Participatory medicine

Recent articles highlight challenges with holding providers accountable for the care they deliver. One of the major thrusts of efforts to transform the American healthcare delivery system has been to become more patient-centered and to allow patients to provide feedback that matters.

Emblematic of this is the emphasis on patient involvement in the final rules for the Shared Savings Program accountable care organizations (ACO).

Echoing former Centers for Medicare & Medicaid Services Director Don Berwick’s plea on the behalf of patients (“Nothing about us without us”), the ACO final rules emphasize patient engagement in governance, quality improvement and the individual doctor/patient interaction.

Michael Millenson’s white paper provides a summary of the patient empowerment movement.

The development of the patient activation measure (PAM) and the Center for Advancing Health’s 43 engagement behaviors has allowed us to study patient-centeredness with more specificity. Studies have shown that activated patients are less likely to choose surgical interventions, have better functional status and satisfaction, are more likely to perform self-management behaviors, and report higher medication adherence rates.

Healthcare policy experts and payers have embraced the argument outlined above, and patients’ reports of their satisfaction with both physicians and hospitals have increasingly been used to calculate financial rewards.

Continue reading “Should Your Review of Your Doctor Be Taken Seriously?”

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Is participatory medicine poised to become a mass movement? A weekend gathering of patient activists and supporters at a “Partnership with Patients” conference this past weekend offered some important clues about opportunities and obstacles.

The meeting was conceived and created in a matter of weeks by artist and activist Regina Holiday, with a little help from a lot of friends and an offer of a casino-turned-corporate-meeting-center by Cerner Corp. in Kansas City. But this meeting was unusual for reasons other than location. It was not patients protesting the high cost of care or barriers to access or the slow progress of research into their disease. Instead, they were trying to transform the way doctors and others throughout the health care system relate to every patient with every disease.

What was even more unusual, perhaps even unique in the history of medicine, is that they were joined in partnership by health care professionals – doctors, nurses, information technology specialists, medical communicators and others. The focus was on constructing something new, not just complaining about the old.

Continue reading “Will “Partnership” Meeting Propel Mass Movement?”

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ePatientDave and Giles Frydman have been working on the Society of Participatory Medicine for a while  and Alan Greene MD will be the first President. Now there’s a editorial board for the Journal of Participatory Medicine. The editors will be Charles W. Smith (who announced it at the end of last month at his blog eDocAmerica), and Jessie Gruman, patient extraordinaire from the Center for Advancing Health. There’s also an advisory board including Kevin Kelly, Adam Bosworth, Esther Dyson, David Kibbe, Howard Rheingold, Eric von Hippel, & Peter Yellowlees—which is a good mix of Ubbergeeks and geeky doctors.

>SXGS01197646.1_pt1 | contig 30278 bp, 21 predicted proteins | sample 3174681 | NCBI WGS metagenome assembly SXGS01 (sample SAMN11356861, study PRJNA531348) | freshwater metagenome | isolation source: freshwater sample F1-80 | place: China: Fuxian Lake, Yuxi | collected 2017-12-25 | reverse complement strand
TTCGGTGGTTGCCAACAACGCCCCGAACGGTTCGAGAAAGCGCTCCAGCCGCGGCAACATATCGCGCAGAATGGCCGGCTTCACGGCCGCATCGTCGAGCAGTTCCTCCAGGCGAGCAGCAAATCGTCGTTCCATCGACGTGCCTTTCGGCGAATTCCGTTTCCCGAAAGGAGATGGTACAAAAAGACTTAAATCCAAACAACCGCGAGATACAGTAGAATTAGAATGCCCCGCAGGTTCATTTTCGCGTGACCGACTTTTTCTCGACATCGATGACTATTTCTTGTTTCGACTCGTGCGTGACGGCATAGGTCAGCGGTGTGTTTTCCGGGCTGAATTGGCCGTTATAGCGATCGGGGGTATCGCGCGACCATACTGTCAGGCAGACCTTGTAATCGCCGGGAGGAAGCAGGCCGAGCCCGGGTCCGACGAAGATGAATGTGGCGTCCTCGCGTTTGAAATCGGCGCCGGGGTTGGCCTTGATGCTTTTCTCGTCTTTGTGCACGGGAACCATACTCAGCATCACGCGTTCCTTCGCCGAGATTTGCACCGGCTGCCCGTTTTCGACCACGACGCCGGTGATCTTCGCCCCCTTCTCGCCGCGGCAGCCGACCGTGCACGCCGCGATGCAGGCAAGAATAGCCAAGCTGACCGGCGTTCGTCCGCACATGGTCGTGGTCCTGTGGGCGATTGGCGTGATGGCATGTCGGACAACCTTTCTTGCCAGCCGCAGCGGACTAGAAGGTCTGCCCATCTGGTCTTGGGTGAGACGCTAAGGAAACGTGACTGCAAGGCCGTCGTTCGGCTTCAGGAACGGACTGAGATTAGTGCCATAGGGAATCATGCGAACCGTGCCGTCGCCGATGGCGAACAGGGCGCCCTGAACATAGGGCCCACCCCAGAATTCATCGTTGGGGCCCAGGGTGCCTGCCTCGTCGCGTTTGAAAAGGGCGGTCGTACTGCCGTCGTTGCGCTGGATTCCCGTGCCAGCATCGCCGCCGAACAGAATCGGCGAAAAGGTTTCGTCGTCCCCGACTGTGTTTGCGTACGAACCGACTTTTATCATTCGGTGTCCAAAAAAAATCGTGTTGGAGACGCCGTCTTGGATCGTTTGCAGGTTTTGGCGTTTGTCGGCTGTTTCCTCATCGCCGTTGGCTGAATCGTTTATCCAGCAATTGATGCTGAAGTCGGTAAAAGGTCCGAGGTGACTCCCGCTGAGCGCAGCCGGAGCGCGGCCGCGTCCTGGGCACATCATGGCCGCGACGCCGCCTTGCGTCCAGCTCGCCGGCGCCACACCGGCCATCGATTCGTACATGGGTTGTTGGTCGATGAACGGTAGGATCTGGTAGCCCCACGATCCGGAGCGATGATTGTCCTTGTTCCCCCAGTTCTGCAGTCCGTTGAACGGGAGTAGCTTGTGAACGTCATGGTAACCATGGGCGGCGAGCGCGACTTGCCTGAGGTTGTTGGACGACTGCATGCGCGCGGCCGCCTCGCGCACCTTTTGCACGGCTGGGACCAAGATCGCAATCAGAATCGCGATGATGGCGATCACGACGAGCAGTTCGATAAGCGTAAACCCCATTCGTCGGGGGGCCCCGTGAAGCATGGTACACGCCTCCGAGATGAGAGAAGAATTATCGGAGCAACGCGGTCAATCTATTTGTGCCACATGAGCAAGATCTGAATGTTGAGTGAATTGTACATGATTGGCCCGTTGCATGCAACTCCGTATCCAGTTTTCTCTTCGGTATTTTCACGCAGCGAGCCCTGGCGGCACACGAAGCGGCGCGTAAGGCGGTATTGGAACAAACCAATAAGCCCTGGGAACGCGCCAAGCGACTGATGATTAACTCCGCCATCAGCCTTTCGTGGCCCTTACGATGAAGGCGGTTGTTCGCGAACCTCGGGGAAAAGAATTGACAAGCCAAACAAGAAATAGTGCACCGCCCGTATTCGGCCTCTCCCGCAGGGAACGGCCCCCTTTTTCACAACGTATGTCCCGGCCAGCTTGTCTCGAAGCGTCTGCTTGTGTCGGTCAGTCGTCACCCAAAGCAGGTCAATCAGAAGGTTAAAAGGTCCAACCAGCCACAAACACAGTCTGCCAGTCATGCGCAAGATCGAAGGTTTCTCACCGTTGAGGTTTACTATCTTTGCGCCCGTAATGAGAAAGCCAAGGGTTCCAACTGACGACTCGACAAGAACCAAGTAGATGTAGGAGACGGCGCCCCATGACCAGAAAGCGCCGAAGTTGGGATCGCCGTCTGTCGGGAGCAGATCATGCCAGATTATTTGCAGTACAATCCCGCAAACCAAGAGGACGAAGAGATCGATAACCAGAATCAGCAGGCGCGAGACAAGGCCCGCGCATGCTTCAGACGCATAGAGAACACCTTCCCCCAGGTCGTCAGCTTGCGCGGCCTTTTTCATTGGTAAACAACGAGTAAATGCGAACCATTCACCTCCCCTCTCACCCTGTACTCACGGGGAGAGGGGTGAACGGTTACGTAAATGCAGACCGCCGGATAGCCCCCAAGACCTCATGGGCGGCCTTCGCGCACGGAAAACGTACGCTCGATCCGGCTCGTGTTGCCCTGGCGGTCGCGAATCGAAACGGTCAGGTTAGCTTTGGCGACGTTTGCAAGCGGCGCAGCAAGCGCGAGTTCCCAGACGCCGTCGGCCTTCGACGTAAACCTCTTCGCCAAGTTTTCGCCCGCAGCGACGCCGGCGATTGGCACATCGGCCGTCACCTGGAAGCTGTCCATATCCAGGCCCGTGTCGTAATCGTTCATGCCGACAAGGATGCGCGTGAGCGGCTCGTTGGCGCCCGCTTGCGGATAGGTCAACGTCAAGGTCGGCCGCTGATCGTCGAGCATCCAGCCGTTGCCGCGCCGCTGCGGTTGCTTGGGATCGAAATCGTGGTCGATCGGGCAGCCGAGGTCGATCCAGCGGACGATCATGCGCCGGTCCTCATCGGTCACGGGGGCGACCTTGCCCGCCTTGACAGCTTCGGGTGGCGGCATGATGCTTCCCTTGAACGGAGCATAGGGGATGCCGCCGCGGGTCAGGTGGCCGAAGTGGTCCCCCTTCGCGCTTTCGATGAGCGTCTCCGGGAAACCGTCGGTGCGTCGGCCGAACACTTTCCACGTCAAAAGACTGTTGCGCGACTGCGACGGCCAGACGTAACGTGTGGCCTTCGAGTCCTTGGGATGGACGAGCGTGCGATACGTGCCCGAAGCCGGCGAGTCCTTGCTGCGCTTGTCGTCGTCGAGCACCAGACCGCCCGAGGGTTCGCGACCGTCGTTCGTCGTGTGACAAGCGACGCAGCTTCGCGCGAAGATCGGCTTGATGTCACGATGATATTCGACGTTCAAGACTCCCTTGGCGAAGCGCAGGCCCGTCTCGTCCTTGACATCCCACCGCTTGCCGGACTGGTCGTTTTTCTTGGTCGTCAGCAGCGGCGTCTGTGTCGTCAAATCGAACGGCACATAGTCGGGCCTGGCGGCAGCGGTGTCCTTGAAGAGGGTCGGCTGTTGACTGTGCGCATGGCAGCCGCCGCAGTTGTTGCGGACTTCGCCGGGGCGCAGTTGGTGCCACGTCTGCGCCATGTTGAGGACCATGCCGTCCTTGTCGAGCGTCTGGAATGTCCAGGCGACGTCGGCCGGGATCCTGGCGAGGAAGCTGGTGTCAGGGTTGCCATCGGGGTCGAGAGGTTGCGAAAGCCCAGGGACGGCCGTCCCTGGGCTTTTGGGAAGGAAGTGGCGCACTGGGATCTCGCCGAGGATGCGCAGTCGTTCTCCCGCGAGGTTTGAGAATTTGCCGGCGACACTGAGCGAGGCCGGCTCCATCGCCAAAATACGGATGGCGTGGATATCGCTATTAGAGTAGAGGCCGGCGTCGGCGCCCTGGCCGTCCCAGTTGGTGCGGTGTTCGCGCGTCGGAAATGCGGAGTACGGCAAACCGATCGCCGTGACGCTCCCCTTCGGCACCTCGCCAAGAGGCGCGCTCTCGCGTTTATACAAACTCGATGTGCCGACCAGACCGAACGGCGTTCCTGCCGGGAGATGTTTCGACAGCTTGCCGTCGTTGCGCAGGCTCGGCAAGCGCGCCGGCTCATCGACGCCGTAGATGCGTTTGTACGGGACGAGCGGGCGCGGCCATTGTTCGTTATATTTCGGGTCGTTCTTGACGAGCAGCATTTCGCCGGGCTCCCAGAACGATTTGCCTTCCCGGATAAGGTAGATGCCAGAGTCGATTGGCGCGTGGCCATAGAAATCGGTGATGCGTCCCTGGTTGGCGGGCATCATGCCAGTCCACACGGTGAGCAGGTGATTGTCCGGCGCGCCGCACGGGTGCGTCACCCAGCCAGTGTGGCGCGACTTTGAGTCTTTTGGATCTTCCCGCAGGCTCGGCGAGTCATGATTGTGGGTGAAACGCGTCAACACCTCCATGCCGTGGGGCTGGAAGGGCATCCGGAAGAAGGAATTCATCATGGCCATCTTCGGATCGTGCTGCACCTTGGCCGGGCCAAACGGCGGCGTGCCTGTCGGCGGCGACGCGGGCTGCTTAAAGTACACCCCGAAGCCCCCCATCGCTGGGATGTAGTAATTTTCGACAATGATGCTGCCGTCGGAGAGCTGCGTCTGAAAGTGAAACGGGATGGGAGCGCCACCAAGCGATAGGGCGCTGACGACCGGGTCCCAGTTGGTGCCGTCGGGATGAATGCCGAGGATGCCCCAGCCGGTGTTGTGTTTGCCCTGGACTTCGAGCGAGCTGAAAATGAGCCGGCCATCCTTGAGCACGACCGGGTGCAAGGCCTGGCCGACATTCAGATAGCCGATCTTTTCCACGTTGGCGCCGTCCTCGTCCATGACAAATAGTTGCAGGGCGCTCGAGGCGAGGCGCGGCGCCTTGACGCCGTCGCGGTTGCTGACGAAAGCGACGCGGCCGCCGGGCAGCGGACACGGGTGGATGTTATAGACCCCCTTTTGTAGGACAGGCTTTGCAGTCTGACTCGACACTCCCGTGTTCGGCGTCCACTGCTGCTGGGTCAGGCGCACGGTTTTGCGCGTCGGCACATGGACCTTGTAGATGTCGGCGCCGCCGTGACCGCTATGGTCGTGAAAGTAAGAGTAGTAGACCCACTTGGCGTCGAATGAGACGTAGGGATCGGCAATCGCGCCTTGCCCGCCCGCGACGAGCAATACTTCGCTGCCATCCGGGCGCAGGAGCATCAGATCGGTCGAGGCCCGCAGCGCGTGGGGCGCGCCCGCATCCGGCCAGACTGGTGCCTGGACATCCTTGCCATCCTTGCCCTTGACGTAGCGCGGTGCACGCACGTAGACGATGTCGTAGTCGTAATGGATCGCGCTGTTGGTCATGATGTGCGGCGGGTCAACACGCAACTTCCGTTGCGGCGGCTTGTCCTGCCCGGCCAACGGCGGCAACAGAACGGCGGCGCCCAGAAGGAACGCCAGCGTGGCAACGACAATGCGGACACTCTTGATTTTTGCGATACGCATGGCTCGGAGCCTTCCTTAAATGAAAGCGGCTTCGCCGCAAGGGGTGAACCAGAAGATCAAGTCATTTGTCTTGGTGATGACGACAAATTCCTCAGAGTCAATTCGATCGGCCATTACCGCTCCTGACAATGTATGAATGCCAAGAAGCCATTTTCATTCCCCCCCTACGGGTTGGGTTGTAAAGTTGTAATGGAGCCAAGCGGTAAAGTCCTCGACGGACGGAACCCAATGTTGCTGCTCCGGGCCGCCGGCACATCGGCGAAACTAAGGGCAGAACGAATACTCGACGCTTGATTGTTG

To me there’s a slight difference between Health 2.0 which in my definition is more about using tools and technology to change the health care system, and participatory medicine which is centered around the e-Patients blog. But that hasn’t stopped other definitionistas (yes, I mean you Ted!) from crunching them together—and of course any tension between them is significantly less than the common purpose of changing health care using the best tools available. Continue reading “The Journal of Participatory Medicine”

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Susannah Fox

More than half of the entire adult population in the U.S. used the internet to get involved in the 2008 political process. Blogs, social networking sites, video clips, and plain old email were all used to gather and share political information by what Lee Rainie has dubbed a new “participatory class”:

  • 18% of internet users posted comments about the campaign on a blog or social networking site.
  • 45% of internet users went online to watch a video related to the campaign
  • Half of online political news consumers took advantage of the “long tail” of election coverage, visiting five or more types of online news sites.

And guess what? This participatory class of citizen is not ready to go back in the box. Many people expect to stay engaged with the Obama administration and you can bet that the rise of mobile applications will accelerate this trend toward engagement for lots of Americans.

My new survey data shows that not only is there a participatory class of citizen, but there is a participatory class of patient.

Most people with a health questions want to consult a health professional – no news there. Second most popular choice: friends and family. Third choice: the internet and books (yes, books are still popular, even among internet users!). But participatory patients (aka, e-patients) are using the internet in new ways. They not only gather information, but seek out expert opinions, such as the “just in time someone like me” who holds the key to their situation.

Continue reading “Participatory Democracy, Participatory Medicine”

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